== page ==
The National Athletic Trainers’ Association Takes Lead Role in Developing Head-Injury Position Statement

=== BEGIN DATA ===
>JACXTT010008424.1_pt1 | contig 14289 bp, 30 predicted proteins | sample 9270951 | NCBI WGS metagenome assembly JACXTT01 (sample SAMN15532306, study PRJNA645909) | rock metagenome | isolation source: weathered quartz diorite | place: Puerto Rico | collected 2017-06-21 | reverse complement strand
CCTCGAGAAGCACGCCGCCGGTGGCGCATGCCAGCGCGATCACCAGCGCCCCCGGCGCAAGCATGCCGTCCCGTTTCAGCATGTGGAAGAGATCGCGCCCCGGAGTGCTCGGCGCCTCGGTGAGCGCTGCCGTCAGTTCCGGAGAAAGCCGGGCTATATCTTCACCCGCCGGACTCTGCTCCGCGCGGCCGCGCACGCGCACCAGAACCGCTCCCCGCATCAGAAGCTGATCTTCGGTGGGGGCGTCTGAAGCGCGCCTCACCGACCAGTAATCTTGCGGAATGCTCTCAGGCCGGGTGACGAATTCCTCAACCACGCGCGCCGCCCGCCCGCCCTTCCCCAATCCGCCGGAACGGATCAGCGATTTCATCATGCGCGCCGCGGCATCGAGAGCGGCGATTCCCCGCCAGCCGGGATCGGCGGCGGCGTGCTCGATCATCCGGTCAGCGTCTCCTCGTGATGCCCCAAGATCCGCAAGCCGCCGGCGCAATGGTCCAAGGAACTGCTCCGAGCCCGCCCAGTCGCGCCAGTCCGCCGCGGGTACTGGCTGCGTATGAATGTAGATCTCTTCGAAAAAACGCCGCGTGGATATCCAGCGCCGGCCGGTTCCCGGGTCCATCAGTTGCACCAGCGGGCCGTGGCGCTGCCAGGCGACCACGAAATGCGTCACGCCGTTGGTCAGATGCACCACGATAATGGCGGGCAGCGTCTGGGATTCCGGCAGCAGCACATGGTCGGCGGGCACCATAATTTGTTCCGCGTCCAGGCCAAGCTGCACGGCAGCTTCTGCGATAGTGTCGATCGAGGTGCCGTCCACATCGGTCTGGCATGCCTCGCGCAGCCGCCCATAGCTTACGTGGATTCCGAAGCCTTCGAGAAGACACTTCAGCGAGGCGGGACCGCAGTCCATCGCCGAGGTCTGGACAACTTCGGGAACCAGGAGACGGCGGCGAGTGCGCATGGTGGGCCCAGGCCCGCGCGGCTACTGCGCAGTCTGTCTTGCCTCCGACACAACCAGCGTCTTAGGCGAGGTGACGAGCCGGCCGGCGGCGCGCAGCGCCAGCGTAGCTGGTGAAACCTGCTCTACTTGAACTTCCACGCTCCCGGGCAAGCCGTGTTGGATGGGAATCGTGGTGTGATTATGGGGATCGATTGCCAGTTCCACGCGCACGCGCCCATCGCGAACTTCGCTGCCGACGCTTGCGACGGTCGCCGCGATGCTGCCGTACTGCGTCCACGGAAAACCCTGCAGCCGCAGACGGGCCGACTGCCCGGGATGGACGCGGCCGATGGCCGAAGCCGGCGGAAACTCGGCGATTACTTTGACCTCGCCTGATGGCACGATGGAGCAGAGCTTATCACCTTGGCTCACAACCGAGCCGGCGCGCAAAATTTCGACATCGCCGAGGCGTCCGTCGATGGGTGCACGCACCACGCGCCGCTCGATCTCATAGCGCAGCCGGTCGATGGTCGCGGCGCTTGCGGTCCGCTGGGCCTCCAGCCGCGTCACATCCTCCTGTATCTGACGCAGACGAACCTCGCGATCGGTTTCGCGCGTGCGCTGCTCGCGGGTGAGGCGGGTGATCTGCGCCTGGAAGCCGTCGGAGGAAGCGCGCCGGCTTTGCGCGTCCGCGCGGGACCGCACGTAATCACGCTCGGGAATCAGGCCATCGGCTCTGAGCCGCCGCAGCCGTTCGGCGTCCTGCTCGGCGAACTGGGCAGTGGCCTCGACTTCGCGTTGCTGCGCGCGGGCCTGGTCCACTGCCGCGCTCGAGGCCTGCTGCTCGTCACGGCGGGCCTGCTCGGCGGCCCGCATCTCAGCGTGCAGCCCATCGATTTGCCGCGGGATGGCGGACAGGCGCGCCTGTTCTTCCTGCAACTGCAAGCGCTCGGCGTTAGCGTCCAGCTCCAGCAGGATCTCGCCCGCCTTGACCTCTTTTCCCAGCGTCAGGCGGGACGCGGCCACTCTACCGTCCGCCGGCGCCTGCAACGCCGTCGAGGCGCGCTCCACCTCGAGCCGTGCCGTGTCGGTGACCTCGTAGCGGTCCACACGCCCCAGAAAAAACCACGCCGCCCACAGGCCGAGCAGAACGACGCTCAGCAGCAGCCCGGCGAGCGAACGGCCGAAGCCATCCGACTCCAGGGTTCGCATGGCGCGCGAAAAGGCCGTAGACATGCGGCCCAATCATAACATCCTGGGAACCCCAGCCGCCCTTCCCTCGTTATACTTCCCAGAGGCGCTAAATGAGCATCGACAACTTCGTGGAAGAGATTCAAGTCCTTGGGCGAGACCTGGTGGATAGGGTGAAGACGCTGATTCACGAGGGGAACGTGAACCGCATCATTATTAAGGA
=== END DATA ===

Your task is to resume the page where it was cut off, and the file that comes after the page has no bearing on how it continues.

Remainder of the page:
DALLAS (March 12, 2003) – Who determines when and if an athlete returns to play following a head injury? With more than 300,000 sport-related traumatic brain or head injuries occurring annually in the United States, early recognition and proper assessment of concussions continue to be crucial for the athlete’s recovery. As essential members of the medical team, certified athletic trainers (ATCs) play an invaluable role in this process, particularly when many concussions are not easily distinguishable. While immediate steps in recognition and assessment of head injuries include identifying common concussion symptoms, such as nausea, dizziness, poor balance, blurred vision, sensitivity to light and fatigue, the National Athletic Trainers’ Association (NATA) is developing a position statement entitled “Management of Sport-Related Concussions” for Spring/Summer 2004 release. “It’s time we take the guess work out of assessing concussions,” said Kevin M. Guskiewicz, PhD, ATC,“ position statement chair. “The NATA position statement is a collaboration of some of the finest physicians, neuropsychologists and certified athletic trainers who have, for years, wanted to see a ‘gold standard’ document to help all of us follow the same recognition and assessment steps across the board. Our goal is to achieve one directive that will be applicable for youth sports leagues all the way up to professional and recreational athletes.” Guskiewicz is a leading researcher in the concussion field, and is director of Sports Medicine Research Laboratory at the University of North Carolina. “Since initial evaluation and management are often completed by athletic trainers, it is imperative that we adhere to the same guidelines and speak the same language. Our immediate action steps are critical to the athlete’s care,” added Guskiewicz, who is a 14-year member of the NATA. According to Guskiewicz, football is generally recognized as the sport most often associated with concussion, while moderate to high incidences of concussion have been noted in soccer, basketball, lacrosse, boxing, rugby and ice hockey. “Despite rule changes and equipment modifications aimed at reducing concussion in sport, these injuries still occur frequently,” he said. “In most sports, the incidence of recurrent injury, at 15 percent, is higher than that of the initial injury, around five percent for most contact sports, demonstrating again the overwhelming need to create a comprehensive statement to validate assessment techniques that enable the clinician to minimize the risk of additional injury.” “We are pleased the NATA position statement on managing sport-related concussions is well under way,” said Julie Max, ATC, NATA president and head athletic trainer at California State University, Fullerton. “Athletic trainers take pride in being the experts at preventing, assessing, and aggressively treating and rehabilitating injuries, so we feel it is our responsibility to take the lead in development of such a position statement. We wanted to use this month – National Athletic Training Month – to create advance awareness of concussions because it is in keeping with our ‘Injury Assessment’ theme promoted nationwide.” This month, Guskiewicz and Max will join the 30,000 athletic trainers in the United States in celebration of “National Athletic Training Month.” This year’s theme of Injury Assessment: The First Step in Treatment & Recovery is being carried out nationally, as well as in individual communities, where ATCs are hosting special events and educational activities to boost public awareness about the athletic training profession. About NATA: Certified athletic trainers (ATCs) are medical professionals who specialize in the prevention, assessment, treatment and rehabilitation of injuries and illnesses that occur to athletes and the physically active. The National Athletic Trainers' Association represents and supports the more than 30,000 members of the athletic training profession through education and research. www.nata.org.